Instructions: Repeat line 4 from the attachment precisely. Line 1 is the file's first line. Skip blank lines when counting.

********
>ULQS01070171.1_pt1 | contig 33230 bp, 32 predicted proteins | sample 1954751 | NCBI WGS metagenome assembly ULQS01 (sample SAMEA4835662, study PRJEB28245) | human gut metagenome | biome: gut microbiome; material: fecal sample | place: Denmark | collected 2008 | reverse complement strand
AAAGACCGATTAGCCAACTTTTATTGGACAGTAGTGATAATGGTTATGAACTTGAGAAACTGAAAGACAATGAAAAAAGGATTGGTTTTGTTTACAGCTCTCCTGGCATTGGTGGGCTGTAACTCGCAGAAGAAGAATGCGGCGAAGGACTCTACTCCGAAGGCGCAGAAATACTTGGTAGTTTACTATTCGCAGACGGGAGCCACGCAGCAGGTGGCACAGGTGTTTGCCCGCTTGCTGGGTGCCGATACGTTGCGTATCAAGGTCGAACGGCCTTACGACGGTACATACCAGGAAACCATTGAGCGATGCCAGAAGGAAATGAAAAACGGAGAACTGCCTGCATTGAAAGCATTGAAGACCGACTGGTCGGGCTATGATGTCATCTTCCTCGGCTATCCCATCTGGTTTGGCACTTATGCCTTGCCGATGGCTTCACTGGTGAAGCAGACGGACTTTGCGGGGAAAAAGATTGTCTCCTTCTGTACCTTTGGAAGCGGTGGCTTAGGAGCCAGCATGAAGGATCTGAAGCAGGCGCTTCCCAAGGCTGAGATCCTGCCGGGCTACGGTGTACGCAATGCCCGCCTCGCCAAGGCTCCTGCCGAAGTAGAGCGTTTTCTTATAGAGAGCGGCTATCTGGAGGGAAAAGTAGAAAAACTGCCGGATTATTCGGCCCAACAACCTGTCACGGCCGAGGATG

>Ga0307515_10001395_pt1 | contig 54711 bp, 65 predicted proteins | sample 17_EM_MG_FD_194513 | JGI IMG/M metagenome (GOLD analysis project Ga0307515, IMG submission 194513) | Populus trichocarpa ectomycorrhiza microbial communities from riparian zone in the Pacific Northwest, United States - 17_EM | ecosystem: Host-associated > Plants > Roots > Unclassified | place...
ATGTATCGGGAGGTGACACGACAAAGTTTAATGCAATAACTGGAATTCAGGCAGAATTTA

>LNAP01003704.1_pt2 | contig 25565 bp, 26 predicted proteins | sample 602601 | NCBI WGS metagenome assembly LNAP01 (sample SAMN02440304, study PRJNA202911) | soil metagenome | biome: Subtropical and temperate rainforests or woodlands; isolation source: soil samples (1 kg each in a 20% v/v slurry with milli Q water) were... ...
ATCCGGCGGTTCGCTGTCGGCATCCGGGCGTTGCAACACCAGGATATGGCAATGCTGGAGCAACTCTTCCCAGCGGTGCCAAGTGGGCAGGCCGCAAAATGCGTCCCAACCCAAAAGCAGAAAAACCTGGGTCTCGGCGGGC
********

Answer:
ATGTATCGGGAGGTGACACGACAAAGTTTAATGCAATAACTGGAATTCAGGCAGAATTTA